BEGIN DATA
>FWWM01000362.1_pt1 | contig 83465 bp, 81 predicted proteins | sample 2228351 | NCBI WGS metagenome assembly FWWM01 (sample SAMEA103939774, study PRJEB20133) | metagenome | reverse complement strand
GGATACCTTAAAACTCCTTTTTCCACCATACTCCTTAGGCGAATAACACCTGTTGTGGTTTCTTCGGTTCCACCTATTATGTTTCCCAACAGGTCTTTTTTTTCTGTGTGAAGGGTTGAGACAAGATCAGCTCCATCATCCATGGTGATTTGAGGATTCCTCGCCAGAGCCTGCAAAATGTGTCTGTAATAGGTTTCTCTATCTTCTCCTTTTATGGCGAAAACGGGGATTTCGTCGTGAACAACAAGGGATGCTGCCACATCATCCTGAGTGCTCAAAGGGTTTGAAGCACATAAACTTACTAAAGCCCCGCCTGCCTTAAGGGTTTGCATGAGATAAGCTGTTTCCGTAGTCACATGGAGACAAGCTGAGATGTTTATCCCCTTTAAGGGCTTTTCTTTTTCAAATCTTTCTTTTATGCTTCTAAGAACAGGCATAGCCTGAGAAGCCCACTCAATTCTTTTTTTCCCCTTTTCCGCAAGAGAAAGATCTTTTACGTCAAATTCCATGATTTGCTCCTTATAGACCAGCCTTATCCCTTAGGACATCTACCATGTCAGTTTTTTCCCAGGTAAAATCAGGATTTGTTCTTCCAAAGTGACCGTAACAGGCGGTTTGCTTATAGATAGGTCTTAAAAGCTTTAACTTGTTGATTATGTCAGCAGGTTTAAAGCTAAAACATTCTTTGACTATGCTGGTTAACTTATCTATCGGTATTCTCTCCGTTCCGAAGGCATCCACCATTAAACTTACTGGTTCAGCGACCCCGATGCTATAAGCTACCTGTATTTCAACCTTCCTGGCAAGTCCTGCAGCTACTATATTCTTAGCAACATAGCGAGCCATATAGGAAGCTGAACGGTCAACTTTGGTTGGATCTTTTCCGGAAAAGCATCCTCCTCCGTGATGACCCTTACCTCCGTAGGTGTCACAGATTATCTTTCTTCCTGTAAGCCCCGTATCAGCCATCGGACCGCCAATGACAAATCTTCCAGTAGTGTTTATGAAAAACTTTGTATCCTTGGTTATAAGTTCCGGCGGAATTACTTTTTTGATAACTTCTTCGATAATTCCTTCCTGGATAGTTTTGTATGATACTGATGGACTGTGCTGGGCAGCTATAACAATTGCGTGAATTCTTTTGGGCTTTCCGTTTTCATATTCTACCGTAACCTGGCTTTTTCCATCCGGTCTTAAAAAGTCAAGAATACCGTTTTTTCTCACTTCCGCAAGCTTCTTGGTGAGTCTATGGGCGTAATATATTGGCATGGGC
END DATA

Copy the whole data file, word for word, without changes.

>FWWM01000362.1_pt1 | contig 83465 bp, 81 predicted proteins | sample 2228351 | NCBI WGS metagenome assembly FWWM01 (sample SAMEA103939774, study PRJEB20133) | metagenome | reverse complement strand
GGATACCTTAAAACTCCTTTTTCCACCATACTCCTTAGGCGAATAACACCTGTTGTGGTTTCTTCGGTTCCACCTATTATGTTTCCCAACAGGTCTTTTTTTTCTGTGTGAAGGGTTGAGACAAGATCAGCTCCATCATCCATGGTGATTTGAGGATTCCTCGCCAGAGCCTGCAAAATGTGTCTGTAATAGGTTTCTCTATCTTCTCCTTTTATGGCGAAAACGGGGATTTCGTCGTGAACAACAAGGGATGCTGCCACATCATCCTGAGTGCTCAAAGGGTTTGAAGCACATAAACTTACTAAAGCCCCGCCTGCCTTAAGGGTTTGCATGAGATAAGCTGTTTCCGTAGTCACATGGAGACAAGCTGAGATGTTTATCCCCTTTAAGGGCTTTTCTTTTTCAAATCTTTCTTTTATGCTTCTAAGAACAGGCATAGCCTGAGAAGCCCACTCAATTCTTTTTTTCCCCTTTTCCGCAAGAGAAAGATCTTTTACGTCAAATTCCATGATTTGCTCCTTATAGACCAGCCTTATCCCTTAGGACATCTACCATGTCAGTTTTTTCCCAGGTAAAATCAGGATTTGTTCTTCCAAAGTGACCGTAACAGGCGGTTTGCTTATAGATAGGTCTTAAAAGCTTTAACTTGTTGATTATGTCAGCAGGTTTAAAGCTAAAACATTCTTTGACTATGCTGGTTAACTTATCTATCGGTATTCTCTCCGTTCCGAAGGCATCCACCATTAAACTTACTGGTTCAGCGACCCCGATGCTATAAGCTACCTGTATTTCAACCTTCCTGGCAAGTCCTGCAGCTACTATATTCTTAGCAACATAGCGAGCCATATAGGAAGCTGAACGGTCAACTTTGGTTGGATCTTTTCCGGAAAAGCATCCTCCTCCGTGATGACCCTTACCTCCGTAGGTGTCACAGATTATCTTTCTTCCTGTAAGCCCCGTATCAGCCATCGGACCGCCAATGACAAATCTTCCAGTAGTGTTTATGAAAAACTTTGTATCCTTGGTTATAAGTTCCGGCGGAATTACTTTTTTGATAACTTCTTCGATAATTCCTTCCTGGATAGTTTTGTATGATACTGATGGACTGTGCTGGGCAGCTATAACAATTGCGTGAATTCTTTTGGGCTTTCCGTTTTCATATTCTACCGTAACCTGGCTTTTTCCATCCGGTCTTAAAAAGTCAAGAATACCGTTTTTTCTCACTTCCGCAAGCTTCTTGGTGAGTCTATGGGCGTAATATATTGGCATGGGC